Speaker(s): Jakub Witaszek (University of Michigan)

]]>Given a structure, one can form a tree whose nodes are tuples from the structure, ordered by extension, and with each tuple labeled by its atomic type. This structure encodes the back-and-forth information of the structure and hence, by a back-and-forth argument, its isomorphism type. The tree of tuples appeared implicitly in the seminal Friedman-Stanley paper on Borel reducibility. With Montalban I showed that there are structures which cannot be recovered computably from their tree of tuples. I will talk about why we care about the tree of tuples, and about this result and what it has to say about coding and Borel reducibility.

Speaker(s): Matthew Harrison-Trainor (UM)

Speaker(s): Malavika Mukundan (University of Michigan)

]]>Why do organelles have their particular sizes, and how does the cell maintain them given the constant turnover of proteins and biomolecules? To address these fundamental biological questions, we formulate and study mathematical models of organelle size control rooted in the physicochemical principles of transport, chemical kinetics, and force balance. By studying the mathematical symmetries of competing models, we arrive at a hypothesis describing general principles of organelle size control. In particular, we consider flagellar length control in the unicellular green algae Chlamydomonas reinhardtii, and develop a minimal model in which diffusion gives rise to a length-dependent concentration of depolymerase at the flagellar tip. We show how noise may be used to fit model parameters and explain how similar principles may be applied to other examples of organelle size and scaling such as the ratio of nucleus to cell volume. Speaker(s): Thomas Fai (Brandeis University)

]]>I will talk about the recent work of Alpert and Manin on the homology groups of the ordered configuration space of open unit disks on an infinite strip of finite width. We will see that for a fixed width w these groups form a twisted (non-commutative) algebra, and begin the set up for the next talk where we will see that this algebra is finitely generated.

Speaker(s): Nick Wawrykow (UM)

Skandera showed that all dual canonical basis elements of C[SL_m] can be written in terms of Kazhdan-Lusztig immanants, which were introduced by Rhoades and Skandera. We use this result as well as Lewis Carroll's identity (also known as the Desnanot-Jacobi identity) to show that a broad class of dual canonical basis elements are positive when evaluated on k-positive matrices, matrices whose minors of size k and smaller are positive. This is joint work with Melissa Sherman-Bennett.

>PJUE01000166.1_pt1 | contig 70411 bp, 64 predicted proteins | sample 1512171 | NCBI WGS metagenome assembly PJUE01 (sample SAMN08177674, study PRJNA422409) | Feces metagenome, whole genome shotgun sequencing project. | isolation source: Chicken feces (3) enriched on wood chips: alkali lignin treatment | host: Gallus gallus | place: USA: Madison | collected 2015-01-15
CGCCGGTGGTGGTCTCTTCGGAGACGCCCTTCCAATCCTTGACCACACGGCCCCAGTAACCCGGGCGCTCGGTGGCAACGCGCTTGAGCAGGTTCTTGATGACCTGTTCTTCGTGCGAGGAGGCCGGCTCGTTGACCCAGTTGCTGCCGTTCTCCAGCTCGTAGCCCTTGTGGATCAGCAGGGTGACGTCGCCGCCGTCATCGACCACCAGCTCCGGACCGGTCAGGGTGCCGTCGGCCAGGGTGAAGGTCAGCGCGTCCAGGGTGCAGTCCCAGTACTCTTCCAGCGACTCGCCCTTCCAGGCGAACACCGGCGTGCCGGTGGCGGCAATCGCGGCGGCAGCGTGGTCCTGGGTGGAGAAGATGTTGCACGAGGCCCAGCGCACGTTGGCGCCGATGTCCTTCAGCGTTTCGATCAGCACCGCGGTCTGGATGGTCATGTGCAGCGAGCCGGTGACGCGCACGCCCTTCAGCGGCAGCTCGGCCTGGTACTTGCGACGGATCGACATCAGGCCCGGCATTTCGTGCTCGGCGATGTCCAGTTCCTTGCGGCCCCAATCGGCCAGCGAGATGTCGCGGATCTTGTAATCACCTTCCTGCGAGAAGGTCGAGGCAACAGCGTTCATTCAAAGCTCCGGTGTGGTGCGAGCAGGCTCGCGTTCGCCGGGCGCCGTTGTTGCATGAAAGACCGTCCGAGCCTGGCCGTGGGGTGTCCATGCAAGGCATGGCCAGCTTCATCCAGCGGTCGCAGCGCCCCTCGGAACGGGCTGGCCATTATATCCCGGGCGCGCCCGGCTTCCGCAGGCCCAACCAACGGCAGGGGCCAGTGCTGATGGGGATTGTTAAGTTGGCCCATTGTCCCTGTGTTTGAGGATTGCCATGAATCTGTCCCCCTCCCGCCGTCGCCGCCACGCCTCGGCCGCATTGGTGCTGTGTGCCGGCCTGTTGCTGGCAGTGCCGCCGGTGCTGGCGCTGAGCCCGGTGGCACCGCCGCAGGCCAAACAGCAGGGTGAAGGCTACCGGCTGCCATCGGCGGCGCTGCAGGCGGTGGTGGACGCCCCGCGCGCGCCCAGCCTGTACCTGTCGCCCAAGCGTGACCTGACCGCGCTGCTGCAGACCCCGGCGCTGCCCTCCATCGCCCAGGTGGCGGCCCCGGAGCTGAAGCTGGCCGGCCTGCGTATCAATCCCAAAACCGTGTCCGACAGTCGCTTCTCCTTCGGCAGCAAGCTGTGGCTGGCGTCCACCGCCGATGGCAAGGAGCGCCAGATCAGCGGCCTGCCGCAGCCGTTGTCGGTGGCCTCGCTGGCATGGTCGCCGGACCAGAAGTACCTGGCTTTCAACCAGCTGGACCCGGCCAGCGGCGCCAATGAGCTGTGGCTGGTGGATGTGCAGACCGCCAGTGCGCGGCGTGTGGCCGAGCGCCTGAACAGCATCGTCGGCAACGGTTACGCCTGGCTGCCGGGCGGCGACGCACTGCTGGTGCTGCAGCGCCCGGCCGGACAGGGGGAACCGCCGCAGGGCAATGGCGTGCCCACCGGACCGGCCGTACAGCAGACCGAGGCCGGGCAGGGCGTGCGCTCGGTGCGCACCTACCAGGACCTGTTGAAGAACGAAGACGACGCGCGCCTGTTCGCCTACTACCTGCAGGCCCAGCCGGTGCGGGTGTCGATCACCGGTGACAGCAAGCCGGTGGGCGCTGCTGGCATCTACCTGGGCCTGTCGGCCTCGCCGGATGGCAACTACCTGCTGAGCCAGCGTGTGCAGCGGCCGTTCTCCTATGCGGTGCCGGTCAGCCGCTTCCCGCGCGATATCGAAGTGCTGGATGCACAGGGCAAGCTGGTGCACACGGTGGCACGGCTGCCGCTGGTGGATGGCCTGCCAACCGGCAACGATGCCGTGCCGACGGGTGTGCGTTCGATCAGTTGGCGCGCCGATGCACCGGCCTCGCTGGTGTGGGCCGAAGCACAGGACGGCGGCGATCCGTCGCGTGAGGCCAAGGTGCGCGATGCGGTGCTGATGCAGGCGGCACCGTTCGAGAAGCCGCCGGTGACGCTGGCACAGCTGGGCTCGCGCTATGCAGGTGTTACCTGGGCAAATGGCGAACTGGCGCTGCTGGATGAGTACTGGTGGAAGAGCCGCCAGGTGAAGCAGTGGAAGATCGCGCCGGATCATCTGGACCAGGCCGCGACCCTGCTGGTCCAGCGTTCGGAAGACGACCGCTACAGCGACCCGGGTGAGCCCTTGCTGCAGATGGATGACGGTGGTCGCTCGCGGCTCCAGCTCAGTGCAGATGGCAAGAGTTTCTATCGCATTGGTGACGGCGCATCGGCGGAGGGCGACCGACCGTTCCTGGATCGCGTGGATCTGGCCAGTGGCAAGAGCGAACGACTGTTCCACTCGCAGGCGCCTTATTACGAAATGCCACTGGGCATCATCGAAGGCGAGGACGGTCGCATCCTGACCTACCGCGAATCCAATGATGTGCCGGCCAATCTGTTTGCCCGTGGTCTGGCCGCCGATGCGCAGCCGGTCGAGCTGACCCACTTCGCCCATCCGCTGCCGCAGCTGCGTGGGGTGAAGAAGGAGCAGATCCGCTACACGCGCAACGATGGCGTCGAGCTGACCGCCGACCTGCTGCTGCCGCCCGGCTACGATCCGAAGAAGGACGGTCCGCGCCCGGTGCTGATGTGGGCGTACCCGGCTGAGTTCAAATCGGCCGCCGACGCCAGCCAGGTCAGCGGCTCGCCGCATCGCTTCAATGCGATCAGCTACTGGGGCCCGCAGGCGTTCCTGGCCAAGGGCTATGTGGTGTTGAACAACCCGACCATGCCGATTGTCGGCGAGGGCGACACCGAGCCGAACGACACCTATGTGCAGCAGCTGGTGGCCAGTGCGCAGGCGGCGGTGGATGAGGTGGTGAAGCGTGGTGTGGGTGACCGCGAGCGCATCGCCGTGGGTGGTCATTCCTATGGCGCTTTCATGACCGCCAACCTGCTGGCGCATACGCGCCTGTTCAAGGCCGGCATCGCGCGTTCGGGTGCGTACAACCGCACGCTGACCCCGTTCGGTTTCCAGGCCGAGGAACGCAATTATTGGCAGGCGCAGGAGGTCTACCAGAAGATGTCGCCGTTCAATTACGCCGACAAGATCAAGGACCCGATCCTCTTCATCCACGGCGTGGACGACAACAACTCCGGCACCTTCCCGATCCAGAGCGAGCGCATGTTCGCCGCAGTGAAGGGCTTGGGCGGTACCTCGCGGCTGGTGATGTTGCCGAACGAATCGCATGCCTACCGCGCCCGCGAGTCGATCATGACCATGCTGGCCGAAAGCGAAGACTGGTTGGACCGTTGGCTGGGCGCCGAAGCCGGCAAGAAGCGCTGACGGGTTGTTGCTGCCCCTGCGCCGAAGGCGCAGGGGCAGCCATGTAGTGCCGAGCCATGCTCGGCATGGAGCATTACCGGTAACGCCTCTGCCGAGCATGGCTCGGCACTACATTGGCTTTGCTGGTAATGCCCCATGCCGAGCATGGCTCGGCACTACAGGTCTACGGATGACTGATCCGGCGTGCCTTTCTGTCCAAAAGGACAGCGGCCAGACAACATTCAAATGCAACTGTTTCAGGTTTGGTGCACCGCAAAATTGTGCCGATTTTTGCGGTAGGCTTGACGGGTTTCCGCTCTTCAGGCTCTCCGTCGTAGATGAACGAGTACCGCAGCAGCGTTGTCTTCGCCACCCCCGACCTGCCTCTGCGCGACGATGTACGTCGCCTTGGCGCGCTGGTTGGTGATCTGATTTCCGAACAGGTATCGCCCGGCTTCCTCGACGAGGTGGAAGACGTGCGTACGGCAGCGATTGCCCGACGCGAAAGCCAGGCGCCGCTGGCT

Speaker(s): Sunita Chepuri (University of Michigan)

When a compact complex manifold is given as the vanishing locus of polynomial equations, its singular cohomology groups possess natural direct-sum decompositions called Hodge structures. These Hodge structures strongly influence the topology of the variety; for instance, their mere existence implies that the odd-degree cohomology groups have even rank. I will explain what these structures are and how they lead to nice discrete invariants of algebraic varieties, such as Hodge numbers and Hodge diamonds. I will also discuss connections to the Grothendieck ring of varieties. Speaker(s): James Hotchkiss (UM)

]]>https://arxiv.org/abs/2101.09246 by Ahmadinezhad and Zhuang Speaker(s): Yueqiao Wu

]]>A famous conjecture by Michel stated that all simple Riemannian manifolds are boundary rigid. In this talk, we will first introduce Gromov's filling minimality and its relation to the boundary rigidity problem. Then we will introduce Burago-Ivanov's approach to prove both filling minimality and boundary rigidity for almost Euclidean and almost hyperbolic metrics. If time permits, I will briefly explain how to generalize their argument to almost rank-1 metrics of non-compact type. Speaker(s): Yuping Ruan (U Michigan)

]]>In the famous 1983 paper, when studying the heuristic distribution of class groups of imaginary quadratic fields, Cohen and Lenstra considered the weighting of a finite abelian group G with a weight proportional to 1/#Aut(G). More generally, for a given Dedekind domain R, they studied the statistics of finite-cardinality R-modules under the 1/#Aut weighting. They defined a "zeta" function \sum_M 1/#Aut(M) |M|^{-s} summing over all finite-cardinality R-modules, and they showed that it is an infinite product involving the Dedekind zeta function of R. In this talk, we discuss this Cohen--Lenstra zeta function defined for other families of rings, where the known results are organized in terms of the Krull dimension. The "nodal singularity" R=Fq[u,v]/(uv) is a surprisingly interesting example that gives rise to a peculiar q-series, which we will describe in more detail. Speaker(s): Yifeng Huang (University of Michigan)